WASHINGTON (CNN) - The Supreme Court confirmation hearings for Judge Sonia Sotomayor began Monday with leading Democrats and Republicans signaling a fierce ideological debate over her qualifications to become the nation's first Hispanic justice on the high court.
The Judiciary Committee is considering whether Sotomayor, a federal appellate judge, should be the 111th person to sit on the nation's highest court. If confirmed by both the committee and the full Senate, she would be the third woman justice.
"Judge Sotomayor's journey to this hearing room is a truly American story," committee Chairman Patrick Leahy, D-Vermont, said after gaveling the first session to order. "Hers is a success story in which all Americans can take pride. ... Let no one demean this extraordinary woman."
Leahy also ripped conservative "ideological pressure groups" for "distorting" Sotomayor's record and opposing a woman who "will be a justice for all Americans."
However, Sen. Jeff Sessions of Alabama, the committee's ranking Republican, said Sotomayor represents the kind of activist judge that threatens the traditional foundation of the U.S. legal system.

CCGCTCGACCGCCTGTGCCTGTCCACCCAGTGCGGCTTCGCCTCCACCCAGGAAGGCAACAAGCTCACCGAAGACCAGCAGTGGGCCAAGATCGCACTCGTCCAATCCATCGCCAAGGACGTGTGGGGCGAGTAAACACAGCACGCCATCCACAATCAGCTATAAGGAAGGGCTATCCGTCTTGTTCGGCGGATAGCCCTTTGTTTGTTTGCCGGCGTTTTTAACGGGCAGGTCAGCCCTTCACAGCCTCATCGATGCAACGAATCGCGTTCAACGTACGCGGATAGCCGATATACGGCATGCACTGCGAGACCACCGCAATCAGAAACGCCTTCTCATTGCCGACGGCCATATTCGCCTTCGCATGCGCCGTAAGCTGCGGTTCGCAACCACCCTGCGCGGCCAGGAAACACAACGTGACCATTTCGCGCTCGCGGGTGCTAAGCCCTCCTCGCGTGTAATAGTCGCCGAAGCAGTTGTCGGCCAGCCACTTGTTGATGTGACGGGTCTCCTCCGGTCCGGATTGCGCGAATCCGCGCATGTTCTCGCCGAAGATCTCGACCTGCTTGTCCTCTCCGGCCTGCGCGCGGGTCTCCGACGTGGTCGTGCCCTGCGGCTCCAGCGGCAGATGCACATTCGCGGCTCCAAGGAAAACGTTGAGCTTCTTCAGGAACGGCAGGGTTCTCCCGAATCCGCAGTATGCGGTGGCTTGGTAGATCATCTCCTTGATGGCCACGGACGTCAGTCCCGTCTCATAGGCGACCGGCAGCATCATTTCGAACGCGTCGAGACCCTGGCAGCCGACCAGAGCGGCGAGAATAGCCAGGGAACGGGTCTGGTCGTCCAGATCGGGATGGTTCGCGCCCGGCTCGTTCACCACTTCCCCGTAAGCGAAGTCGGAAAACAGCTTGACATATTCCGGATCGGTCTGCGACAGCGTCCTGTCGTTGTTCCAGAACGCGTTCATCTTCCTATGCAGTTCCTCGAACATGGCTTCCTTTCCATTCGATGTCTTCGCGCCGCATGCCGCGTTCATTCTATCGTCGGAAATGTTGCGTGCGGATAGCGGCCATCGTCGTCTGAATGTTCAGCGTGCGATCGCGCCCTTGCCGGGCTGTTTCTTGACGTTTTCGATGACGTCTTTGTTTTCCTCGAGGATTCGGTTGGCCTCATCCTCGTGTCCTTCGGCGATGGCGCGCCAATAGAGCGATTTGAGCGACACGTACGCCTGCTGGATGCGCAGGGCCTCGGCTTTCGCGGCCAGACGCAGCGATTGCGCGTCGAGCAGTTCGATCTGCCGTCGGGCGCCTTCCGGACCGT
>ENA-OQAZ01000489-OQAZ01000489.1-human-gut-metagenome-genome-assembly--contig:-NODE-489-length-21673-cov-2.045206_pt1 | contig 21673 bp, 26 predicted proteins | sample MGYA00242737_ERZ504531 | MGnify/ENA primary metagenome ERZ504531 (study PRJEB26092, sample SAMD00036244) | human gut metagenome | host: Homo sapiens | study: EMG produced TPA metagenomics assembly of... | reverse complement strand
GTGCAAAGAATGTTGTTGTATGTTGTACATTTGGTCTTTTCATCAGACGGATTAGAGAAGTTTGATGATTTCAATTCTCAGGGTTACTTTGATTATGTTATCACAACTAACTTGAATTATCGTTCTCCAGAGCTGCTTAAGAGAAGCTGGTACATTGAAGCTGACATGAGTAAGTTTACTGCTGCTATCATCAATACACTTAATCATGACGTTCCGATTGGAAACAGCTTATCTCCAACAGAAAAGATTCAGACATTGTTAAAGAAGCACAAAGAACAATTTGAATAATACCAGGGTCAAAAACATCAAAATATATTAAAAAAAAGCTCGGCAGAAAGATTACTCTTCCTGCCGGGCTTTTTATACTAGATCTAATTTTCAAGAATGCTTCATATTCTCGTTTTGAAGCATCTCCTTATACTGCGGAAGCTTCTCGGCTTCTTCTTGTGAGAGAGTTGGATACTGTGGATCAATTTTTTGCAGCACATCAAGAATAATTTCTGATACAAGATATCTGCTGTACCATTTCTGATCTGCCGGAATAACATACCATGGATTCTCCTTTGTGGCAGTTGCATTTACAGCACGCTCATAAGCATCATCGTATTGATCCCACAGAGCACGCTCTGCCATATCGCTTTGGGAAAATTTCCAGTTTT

Sessions, a former prosecutor and attorney general in his home state, challenged the attribute of empathy cited by President Barack Obama in nominating Sotomayor.
"Call it empathy, call it prejudice, call it sympathy - whatever it is, it is not law," Sessions said.
In particular, Sessions quoted Sotomayor from past speeches in which she said a wise Latina woman should be able to reach a better ruling than a white man, saying it showed an inherent bias.
"I want to be clear: I will not vote for and no senator should vote for an individual nominated by any president who is not fully committed to fairness and impartiality toward every person who appears before them," Sessions said.
A smiling Sotomayor arrived on Capitol Hill still wearing a cast for a broken ankle she suffered a week after Obama nominated her.
The 55-year-old Sotomayor received a good-luck telephone call Sunday from Obama, according to a White House statement.
Democrats who hold a majority in both the Judiciary Committee and the full Senate have predicted she will easily win approval from both.
If history is a guide, Sotomayor appears certain to get Senate approval with mostly Democratic support. When she won Senate confirmation for the federal appellate court in 1998, there were 29 "no" votes - all cast by Republicans.